The STORED AS clause indicates what file format the data uses. This translates to an InputFormat class which reads rows of data. Currently the possible values are TextFile (the default) or SequenceFile. The ROW FORMAT clause tells Hive how to read the columns in each row. If ROW FORMAT is not specified, then Hive uses a built-in SerDe that assumes ctrl-A as a field terminator.

Hive extends the SQL standard to support multi-table insert statements. This allows data to be scanned a single time and used multiple times which is much more efficient than streaming the data each time it is used.

FROM tablename alias

Creating Table from Another Table

SELECT col1, col2 FROM oldtable;

It is possible to create a table from an existing table using CREATE TABLE..AS SELECT (i.e., “CTAS”). The SELECT statement can be any valid SELECT statement in Hive. The keyword AS is required. The new table derives the column definitions from the SELECTed data. For example,
if col1 is an INT and col2 is a String in the oldtable table, then newtable will have two columns of type INT and STRING respectively. The SELECT can contain column aliases, which will become the column names in the new table.

The keywords IF NOT EXISTS prevent an error from occurring if the table exists. However, there is no verification that the existing table has a structure identical to that indicated by the CREATE TABLE statement.

Case sensitivity: Most aspects of the Hive language are case-insensitive (e.g., keywords, identifiers, and functions). Capitalizing keywords is a convention but not required. String comparisons are case-sensitive.

Primitive Data Types

primitive data types

A TINYINT uses only 1 byte but is limited to a small range of numbers (-256 to 255).  Boolean can only be true, false or null.

Complex Types:

complex types

map is a set of (key, value) pairs. For example, a group of options could be represented as a map where the key and value are both strings. To retrieve a value from a map, reference it by key such as options[‘myopt’].
An array is a list of items of the same type. Individual items can be accessed by a zero-based index. For example, to retrieve the first phone number in an array called phone_numbers, use phone_numbers[0].
struct is a user-defined structure of any number of typed fields. To access the fields, use a dot notation such as and
The complex types can also be nested.

Creating a table with an array

CREATE TABLE tablename (col1 STRING, col2 ARRAY)

To create a table with a complex data type, use COLLECTION ITEMS TERMINATED BY in the CREATE TABLE.

For map structures such as JSON-like data, use MAP KEYS TERMINATED BY to specify the character between the key and value.

Built-in functions: Hive supports a good number of built-in functions (though not as many as most RDBMSs). For a full list of Hive’s functions, see or issue SHOW FUNCTIONS.

Use DESCRIBE to see sample usage information:

User Defined Functions

One simple example is using ’embedded’ python or other script(bin/cat). You can also using your own java function(add a jar file instead).

add file;    — you can have args for your python file.

SELECT TRANSFORM(col1, col2, col4, col5)
USING ‘python python-args’               — if no args: USING ‘python
AS (output_col1, output_col2, output_col3)
FROM input_table;

Aggregate Functions:  There are 6 special built-in functions that aggregate values into a single result: count, sum, avg, max, min, percentile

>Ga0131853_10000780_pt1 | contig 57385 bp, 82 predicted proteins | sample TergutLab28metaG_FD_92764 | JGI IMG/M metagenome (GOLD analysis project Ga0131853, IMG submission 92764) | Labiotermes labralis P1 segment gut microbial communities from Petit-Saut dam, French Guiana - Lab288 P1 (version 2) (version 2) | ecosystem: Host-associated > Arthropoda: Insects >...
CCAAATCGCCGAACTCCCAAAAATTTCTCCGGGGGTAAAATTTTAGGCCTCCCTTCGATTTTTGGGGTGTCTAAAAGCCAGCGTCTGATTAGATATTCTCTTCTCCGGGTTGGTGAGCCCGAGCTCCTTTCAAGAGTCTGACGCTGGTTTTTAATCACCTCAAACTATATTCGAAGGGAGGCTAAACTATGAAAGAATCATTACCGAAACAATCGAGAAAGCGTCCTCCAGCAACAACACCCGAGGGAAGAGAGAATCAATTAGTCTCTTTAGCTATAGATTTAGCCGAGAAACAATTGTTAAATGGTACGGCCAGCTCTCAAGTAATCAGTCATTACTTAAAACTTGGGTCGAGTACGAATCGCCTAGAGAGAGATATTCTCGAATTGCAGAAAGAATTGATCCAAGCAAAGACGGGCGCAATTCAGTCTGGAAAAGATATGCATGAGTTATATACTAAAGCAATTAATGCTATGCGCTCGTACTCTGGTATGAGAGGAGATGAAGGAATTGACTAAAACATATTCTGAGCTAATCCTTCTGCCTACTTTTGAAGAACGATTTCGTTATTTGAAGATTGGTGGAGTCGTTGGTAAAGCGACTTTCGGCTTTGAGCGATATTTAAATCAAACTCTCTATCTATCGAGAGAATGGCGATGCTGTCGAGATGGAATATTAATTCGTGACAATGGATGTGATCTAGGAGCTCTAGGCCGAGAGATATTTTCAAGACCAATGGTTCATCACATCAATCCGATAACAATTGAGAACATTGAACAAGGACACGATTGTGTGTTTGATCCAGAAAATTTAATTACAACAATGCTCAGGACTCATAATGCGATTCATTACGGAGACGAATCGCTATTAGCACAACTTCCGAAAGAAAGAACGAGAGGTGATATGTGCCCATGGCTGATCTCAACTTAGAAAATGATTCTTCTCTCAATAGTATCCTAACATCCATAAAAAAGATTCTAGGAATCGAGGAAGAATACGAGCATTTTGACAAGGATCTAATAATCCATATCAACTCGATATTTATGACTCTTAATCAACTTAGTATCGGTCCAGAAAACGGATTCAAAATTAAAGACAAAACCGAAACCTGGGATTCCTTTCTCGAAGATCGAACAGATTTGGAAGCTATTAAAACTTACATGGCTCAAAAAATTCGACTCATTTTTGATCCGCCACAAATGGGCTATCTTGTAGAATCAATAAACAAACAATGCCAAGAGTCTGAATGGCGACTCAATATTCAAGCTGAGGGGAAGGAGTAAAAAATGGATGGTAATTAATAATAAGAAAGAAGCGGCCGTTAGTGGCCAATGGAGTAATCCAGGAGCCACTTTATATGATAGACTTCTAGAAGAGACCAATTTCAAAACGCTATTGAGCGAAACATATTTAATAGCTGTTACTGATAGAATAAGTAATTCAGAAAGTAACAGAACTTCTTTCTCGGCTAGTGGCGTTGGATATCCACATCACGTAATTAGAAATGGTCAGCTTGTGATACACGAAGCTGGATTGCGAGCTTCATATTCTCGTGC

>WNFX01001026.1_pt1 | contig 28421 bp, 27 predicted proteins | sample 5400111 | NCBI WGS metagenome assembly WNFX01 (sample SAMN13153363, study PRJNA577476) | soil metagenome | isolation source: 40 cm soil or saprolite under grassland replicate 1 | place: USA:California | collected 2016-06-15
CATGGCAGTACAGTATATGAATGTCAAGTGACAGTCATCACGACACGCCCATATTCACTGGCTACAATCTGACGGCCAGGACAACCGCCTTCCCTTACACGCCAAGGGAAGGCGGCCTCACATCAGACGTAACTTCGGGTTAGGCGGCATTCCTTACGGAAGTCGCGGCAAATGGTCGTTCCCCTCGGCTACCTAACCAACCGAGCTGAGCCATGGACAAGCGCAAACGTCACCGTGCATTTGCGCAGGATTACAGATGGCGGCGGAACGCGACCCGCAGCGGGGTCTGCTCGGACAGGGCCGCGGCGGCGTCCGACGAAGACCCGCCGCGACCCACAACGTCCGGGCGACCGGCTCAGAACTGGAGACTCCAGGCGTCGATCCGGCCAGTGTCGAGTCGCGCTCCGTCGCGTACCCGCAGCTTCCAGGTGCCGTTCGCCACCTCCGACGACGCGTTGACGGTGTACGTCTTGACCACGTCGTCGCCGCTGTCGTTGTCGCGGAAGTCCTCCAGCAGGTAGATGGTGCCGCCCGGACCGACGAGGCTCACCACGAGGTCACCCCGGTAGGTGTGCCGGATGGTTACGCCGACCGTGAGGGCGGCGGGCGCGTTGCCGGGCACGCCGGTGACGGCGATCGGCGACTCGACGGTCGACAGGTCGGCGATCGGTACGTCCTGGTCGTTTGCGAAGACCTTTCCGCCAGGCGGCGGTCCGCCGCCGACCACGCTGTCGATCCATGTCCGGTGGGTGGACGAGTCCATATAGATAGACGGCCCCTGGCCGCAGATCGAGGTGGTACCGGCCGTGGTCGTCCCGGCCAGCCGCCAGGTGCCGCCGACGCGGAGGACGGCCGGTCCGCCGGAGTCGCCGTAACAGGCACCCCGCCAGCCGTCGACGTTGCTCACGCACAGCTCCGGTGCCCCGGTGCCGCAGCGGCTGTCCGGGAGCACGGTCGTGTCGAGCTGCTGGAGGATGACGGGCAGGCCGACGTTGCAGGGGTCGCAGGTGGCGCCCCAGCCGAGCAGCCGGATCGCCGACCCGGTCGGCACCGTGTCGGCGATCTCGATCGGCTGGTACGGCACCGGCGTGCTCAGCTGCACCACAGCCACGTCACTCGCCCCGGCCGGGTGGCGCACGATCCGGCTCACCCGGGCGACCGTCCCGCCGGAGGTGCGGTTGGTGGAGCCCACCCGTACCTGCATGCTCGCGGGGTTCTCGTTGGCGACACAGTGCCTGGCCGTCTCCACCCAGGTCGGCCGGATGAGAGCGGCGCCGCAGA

The count function can be used two ways: count(1) returns the number of items in the group; count(DISTINCT column) returns the number of distinct values for column. Summing numeric values can be done with sum. Likewise avg can be used to find an average (mean). Sum and avg can use DISTINCT as well. Max and min return the largest and smallest value in the group respectively.This example would count the number of purchases in the purchases table as well as  calculate a total cost:

SELECT count(1), sum(cost) FROM purchases;
Note: while count, sum and avg can use DISTINCT, a query cannot contain two aggregate functions that apply DISTINCT to different columns. E.g., this is allowed:
SELECT count(DISTINCT foo_col), sum(DISTINCT foo_col)…
But this is not allowed:
SELECT count(DISTINCT foo_col), sum(DISTINCT bar_col)…

Using Complex Datatype


id    letters
1     [“a”, “b”, “c”]
2     [“d”, “e”]

The explode function takes a single argument, an array, and outputs a row for each element of the array. A column alias is required.

SELECT explode(my_array) as l from T;

Type                  Input                         Output                              Example
UDF                   single row                single row                       SELECT length(firstname)
UDAF               multiple rows         single row                       SELECT count(custid)
UDTF                single row                 multiple rows               SELECT explode(my_array)

The explode function is useful along with LATERAL VIEW, which joins the rows from the base table to the output of the UDTF. It applies the function to each row of  the base table and then does the join.



An inner join only returns rows that have a match in both tables.  It is necessary to qualify column names that are ambiguous if same name exists in both tables. Table aliases can also be used. Only equi-joins are supported. Non-equality comparisons cannot be used in the ON clause. Comma join syntax (available in some RDBMSes) is not supported.

An outer join is like an inner join, but also includes the rows that did not have a  match. For example, Doug did not have any purchase records.
• LEFT OUTER JOIN will return the non-matching rows from the left table
• RIGHT OUTER JOIN returns the non-matching rows from the right table
• FULL OUTER JOIN returns both
For rows that did not have a match in the joined table, there will be NULLs in all  columns of the non-matching table.


Outer Join is useful for finding unmatched records, for example, find customers who have not made purchaes

SELECT C.custin, firstname, surname FROM customer C LEFT OUTER JOIN purchases P ON (C.custid = P.custid)  WHERE P.custin IS NULL;

Be sure to use the “IS NULL” operator, not “= NULL”

One Confusing Case: Joins occur BEFORE WHERE CLAUSES. So, if you want to restrict the OUTPUT of a join, a requirement should be in the WHERE clause, otherwise it should be in the JOIN clause. A big point of confusion for this issue is partitioned tables:

  SELECT a.val, b.val FROM a LEFT OUTER JOIN b ON (a.key=b.key)
  WHERE a.ds='2009-07-07' AND b.ds='2009-07-07'